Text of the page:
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Aristida purpurea

An order to Digging Dog is dispatched, and that settles that. But what else? Wasn’t there an eriogonum I’ve been itching to grow? I have plant notes around here somewhere. Yes, there it is, a smallish native buckwheat with silver leaves and chartreuse flowers, tolerates clay. Eriogonum crocatum! I think I can squeeze in maybe two. Now, who carries it? Why, Theodore Payne does, a mere hour’s drive to Sun Valley, just past Glendale. So be it. (And what should be playing on the radio the whole trip, there and back, but a tribute to David Bowie. I jump in the car, turn on KCRW, and there’s the thumping bass of Panic in Detroit. An auspicious beginning for any road trip.)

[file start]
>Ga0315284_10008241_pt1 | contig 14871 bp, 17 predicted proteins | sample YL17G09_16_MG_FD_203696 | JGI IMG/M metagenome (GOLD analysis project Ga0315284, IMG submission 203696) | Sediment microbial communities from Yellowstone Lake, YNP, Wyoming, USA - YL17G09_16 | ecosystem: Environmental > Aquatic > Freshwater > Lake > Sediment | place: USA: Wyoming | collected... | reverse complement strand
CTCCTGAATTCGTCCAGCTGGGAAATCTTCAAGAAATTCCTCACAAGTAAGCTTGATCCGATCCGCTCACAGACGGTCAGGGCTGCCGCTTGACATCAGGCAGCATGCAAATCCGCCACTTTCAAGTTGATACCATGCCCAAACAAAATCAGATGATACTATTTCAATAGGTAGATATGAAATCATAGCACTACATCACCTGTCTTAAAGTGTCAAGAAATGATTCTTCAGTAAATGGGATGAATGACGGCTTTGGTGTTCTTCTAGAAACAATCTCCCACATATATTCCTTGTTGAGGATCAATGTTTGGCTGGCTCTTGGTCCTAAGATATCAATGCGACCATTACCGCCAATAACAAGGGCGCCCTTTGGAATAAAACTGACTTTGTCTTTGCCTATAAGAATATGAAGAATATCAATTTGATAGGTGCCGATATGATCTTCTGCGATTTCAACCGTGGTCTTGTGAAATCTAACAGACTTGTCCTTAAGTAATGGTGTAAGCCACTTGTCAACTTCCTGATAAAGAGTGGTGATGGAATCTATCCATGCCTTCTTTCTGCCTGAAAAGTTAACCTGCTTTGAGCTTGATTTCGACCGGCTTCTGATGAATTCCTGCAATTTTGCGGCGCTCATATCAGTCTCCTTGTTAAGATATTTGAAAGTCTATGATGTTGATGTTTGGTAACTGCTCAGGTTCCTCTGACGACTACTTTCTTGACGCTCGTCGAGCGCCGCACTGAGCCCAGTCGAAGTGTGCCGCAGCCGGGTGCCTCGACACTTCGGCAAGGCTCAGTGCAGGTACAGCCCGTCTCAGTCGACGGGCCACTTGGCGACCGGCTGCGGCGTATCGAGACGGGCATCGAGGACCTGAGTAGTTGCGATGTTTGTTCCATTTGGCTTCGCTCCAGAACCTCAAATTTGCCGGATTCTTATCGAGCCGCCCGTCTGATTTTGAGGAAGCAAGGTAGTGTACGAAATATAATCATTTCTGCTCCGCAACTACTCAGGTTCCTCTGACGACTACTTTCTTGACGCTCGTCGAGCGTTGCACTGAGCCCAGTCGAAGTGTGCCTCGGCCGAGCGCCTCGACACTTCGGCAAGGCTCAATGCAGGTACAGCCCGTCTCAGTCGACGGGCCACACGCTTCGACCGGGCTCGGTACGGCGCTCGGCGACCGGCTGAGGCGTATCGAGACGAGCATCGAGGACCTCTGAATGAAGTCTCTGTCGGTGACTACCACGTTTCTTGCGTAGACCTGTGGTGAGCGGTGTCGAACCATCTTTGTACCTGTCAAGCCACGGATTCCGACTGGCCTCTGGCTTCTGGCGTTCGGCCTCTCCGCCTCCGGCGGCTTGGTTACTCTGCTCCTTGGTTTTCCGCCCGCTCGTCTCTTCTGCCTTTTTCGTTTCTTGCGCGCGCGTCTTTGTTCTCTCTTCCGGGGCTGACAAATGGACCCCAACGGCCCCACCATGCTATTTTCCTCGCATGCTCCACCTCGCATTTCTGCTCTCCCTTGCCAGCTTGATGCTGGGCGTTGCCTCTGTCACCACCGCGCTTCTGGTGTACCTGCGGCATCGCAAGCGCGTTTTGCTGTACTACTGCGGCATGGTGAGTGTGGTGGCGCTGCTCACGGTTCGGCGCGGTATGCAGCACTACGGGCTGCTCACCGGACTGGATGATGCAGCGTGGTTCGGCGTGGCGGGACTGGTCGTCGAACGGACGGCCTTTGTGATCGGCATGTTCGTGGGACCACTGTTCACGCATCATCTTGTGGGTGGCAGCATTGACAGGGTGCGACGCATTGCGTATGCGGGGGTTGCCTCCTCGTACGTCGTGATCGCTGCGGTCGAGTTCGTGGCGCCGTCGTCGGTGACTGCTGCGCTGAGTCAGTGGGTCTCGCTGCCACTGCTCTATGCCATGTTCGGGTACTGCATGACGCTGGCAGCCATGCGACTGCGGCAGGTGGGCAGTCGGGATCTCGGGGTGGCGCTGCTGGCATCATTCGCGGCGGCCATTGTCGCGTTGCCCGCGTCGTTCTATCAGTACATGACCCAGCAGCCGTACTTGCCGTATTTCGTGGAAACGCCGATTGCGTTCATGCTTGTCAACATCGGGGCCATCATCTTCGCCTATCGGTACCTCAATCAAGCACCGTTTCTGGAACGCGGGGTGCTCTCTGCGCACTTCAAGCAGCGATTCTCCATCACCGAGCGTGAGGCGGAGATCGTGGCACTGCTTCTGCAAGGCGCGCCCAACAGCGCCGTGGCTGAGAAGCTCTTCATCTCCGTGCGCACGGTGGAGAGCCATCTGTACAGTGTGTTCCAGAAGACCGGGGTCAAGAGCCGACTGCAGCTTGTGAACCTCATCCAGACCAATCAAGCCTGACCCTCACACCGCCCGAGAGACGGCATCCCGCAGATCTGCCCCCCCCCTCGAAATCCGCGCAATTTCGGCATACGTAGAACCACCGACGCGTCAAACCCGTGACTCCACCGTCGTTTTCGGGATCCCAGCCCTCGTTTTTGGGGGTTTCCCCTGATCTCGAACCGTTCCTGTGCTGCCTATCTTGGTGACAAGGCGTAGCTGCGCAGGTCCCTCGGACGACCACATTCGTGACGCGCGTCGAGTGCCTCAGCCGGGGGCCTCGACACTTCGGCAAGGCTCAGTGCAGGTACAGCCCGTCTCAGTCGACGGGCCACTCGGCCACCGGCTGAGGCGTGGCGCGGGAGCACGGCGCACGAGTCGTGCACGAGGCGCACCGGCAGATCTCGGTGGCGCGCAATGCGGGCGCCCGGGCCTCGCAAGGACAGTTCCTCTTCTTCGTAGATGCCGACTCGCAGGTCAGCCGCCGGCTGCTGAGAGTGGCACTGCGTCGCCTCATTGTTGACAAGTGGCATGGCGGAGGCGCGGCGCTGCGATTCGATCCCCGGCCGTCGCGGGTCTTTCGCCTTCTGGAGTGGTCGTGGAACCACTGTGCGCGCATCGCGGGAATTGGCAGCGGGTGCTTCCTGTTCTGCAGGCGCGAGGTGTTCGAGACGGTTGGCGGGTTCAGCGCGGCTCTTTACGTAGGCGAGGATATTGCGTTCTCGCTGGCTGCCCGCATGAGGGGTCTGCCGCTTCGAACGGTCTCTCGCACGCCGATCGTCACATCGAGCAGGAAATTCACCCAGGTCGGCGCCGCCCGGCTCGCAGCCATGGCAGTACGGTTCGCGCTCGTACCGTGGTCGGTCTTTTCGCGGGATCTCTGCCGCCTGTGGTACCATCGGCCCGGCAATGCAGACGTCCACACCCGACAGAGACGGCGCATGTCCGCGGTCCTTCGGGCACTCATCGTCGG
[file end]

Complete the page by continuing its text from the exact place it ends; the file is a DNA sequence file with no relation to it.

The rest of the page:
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At the entrance to the nursery is an impressive stand of our native Agave shawii

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See that slender, bright green column behind the pots?

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Catalina Ironwood in a ceramic container. Lyonothamnus floribundus ssp. asplenifolius.
I stared at this tree long enough that a nursery person approached to warn me not to try this at home.
She explained this was basically tree abuse that they practiced to obtain cuttings for the nursery.
Trees in containers always seem like such a good idea in January, long before they become a miserable chore in July.